"Tory MP suspended for racist remark" says the Financial Times headline, just two hours ago as I write this. A Conservative member of parliament suspended from the party within hours after being recorded making a racist remark in a public meeting! A remark involving "the N-word", too! As an anti-racist with no love for the Tories, I was eager to find out the details of this latest embarrassment. But in seconds after I turned to the first newspaper account I realized I was in for a disappointment. It turns out to be fake news. Anne Marie Morris, the very successful Conservative MP for Newton Abbot in the southwestern county of Devon, did not call anyone a nigger.

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Ask Language Log: cow evolution in Hong Kong

From Hwa Shi-Hsia:

I have a question for Language Log. My sister in Malaysia recently bought an MP3 player with a feature listed as "The fire cow charging". My father figured out that it meant a transformer or power adapter, but he couldn't come up with a plausible explanation. An acquaintance from Hong Kong responded that:

"It's actually a transformer. Of course, transformer is too long to say so it was shortened to 'former', or 火馬. That became 火牛 because that's just how Hong Kong Cantonese evolves."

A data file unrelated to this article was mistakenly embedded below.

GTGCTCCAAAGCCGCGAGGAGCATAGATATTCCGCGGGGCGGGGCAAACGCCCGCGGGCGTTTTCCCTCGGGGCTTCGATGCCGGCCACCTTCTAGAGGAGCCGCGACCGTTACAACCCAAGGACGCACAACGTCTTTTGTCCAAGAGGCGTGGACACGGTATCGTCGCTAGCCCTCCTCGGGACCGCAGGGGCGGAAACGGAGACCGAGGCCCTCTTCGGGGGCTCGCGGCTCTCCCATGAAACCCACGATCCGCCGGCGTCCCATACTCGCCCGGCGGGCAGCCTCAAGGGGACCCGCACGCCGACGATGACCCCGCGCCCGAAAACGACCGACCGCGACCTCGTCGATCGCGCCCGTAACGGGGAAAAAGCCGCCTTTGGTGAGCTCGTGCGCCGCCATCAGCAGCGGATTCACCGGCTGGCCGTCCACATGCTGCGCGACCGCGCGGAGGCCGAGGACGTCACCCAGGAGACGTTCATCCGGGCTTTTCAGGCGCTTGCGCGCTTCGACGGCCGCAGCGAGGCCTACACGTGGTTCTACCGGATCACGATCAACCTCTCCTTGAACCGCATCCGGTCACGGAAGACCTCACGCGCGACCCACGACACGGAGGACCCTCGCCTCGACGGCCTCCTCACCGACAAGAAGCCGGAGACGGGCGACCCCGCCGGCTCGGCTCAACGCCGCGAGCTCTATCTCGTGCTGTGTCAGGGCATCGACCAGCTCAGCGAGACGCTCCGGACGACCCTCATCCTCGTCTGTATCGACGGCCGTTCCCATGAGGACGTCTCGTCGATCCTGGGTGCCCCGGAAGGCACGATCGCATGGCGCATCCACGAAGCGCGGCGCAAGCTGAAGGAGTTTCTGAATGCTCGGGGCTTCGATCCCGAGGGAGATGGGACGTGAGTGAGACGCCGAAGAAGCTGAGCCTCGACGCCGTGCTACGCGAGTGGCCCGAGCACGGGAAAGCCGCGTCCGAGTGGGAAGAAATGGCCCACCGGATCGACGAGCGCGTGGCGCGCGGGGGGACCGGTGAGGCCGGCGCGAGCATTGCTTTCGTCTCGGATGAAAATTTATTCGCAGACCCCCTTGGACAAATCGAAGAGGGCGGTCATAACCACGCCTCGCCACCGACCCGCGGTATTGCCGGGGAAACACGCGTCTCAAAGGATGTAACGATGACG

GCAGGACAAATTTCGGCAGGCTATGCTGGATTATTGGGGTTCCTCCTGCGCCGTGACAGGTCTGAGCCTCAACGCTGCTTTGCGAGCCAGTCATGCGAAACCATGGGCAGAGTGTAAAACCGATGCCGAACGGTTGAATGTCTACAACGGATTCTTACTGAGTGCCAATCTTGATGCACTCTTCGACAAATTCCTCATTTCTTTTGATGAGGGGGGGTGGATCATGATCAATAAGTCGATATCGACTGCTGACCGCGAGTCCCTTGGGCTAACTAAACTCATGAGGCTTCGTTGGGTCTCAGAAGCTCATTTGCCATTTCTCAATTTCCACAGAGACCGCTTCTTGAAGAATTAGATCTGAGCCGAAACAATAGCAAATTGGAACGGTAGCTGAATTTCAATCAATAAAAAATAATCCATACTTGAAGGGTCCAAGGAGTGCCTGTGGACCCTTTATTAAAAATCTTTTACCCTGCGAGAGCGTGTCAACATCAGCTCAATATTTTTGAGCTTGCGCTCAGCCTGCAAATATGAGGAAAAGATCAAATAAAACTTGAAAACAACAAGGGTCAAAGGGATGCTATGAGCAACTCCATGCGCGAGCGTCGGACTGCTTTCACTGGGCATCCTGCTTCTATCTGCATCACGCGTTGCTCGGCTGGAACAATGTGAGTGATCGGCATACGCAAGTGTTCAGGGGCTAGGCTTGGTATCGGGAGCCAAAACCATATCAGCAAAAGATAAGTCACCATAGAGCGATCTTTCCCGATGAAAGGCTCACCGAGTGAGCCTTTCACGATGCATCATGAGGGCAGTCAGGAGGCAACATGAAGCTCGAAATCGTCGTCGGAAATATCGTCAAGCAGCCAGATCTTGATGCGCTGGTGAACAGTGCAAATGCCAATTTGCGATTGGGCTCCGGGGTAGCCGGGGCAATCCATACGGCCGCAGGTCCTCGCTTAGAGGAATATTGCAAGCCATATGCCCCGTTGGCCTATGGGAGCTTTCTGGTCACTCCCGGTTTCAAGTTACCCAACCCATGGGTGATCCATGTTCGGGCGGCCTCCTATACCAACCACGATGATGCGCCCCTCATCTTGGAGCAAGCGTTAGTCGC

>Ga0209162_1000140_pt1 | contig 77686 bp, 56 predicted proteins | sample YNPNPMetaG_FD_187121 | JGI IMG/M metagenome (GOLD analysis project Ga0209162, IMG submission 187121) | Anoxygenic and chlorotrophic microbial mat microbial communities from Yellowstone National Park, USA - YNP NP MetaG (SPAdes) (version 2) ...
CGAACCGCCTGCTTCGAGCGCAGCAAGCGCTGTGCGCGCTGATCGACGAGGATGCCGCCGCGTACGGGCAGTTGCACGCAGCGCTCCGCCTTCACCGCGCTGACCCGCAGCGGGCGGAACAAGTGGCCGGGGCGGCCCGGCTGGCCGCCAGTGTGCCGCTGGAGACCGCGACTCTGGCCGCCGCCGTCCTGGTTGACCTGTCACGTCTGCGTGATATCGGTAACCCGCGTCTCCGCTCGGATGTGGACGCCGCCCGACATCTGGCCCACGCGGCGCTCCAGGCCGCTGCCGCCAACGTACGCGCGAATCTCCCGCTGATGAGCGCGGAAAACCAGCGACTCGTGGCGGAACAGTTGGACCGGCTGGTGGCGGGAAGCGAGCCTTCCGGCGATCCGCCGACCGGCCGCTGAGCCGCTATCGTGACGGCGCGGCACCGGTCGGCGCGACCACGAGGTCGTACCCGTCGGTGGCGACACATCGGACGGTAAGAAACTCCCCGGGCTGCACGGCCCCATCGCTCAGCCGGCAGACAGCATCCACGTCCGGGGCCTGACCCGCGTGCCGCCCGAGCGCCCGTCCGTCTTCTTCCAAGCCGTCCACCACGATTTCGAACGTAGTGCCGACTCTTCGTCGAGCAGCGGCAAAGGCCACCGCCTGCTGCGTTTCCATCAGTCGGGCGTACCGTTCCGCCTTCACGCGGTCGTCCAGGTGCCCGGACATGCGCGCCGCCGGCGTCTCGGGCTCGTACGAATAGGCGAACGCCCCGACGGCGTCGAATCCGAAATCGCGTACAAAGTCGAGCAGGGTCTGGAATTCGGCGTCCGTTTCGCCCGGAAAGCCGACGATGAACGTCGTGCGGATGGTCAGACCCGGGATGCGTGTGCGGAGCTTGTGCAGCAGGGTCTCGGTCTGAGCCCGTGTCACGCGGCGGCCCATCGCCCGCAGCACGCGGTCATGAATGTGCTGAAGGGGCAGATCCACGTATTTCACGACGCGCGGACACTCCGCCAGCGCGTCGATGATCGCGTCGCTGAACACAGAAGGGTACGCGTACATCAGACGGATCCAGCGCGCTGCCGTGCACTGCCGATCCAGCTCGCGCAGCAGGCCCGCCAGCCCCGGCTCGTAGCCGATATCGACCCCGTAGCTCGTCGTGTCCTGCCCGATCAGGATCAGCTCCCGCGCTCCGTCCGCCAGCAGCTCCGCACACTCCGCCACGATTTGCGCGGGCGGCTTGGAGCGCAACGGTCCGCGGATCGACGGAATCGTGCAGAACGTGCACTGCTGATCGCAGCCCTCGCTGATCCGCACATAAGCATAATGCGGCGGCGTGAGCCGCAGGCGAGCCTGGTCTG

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Use of the I-word

Trevor Noah explains the cultural constraints:

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Or the arbitrary cat, horse, or pig

I think Mark Liberman may have been concerned that perhaps my post "Pronominal reference to the arbitrary dog" hinted at being tempted toward the Recency Illusion. Not true, of course: even when surprised by some point of usage that I notice, I never conclude I must therefore be the first to have encountered it. On encountering the use of singular they for a dog, I didn't say "This has never happened before"; I said "we should expect this sort of use to increase in frequency." But anyway, just in case, Mark sent me some other cases of animals being referred to with singular they. They presumably indicate that where sex is irrelevant, the use of it should nonetheless be avoided, because it might offend the animal.

https://www.bengalcats.co/why-do-cats-knead/
You see, the repetitive movement is not only serving as a way to promote milk flow, it also encourages maternal instinct and establishes a bond between a cat and their kittens.

http://www.ancientegyptonline.co.uk/cat.html
When a cat died, their human family would go into a deep mourning and shave their eyebrows.

[By the way, notice that the foregoing example is ambiguous (cat's eyebrows vs. family members' eyebrows), and the ambiguity is caused solely by the refusal to use it for the arbitrary cat. People will risk being incomprehensible rather than change their mind about whether they could compromise on a pronoun gender choice. Or maybe the point is just that people do not avoid, and do not know to avoid, or even notice, dangers of ambiguity for the hearer or reader.]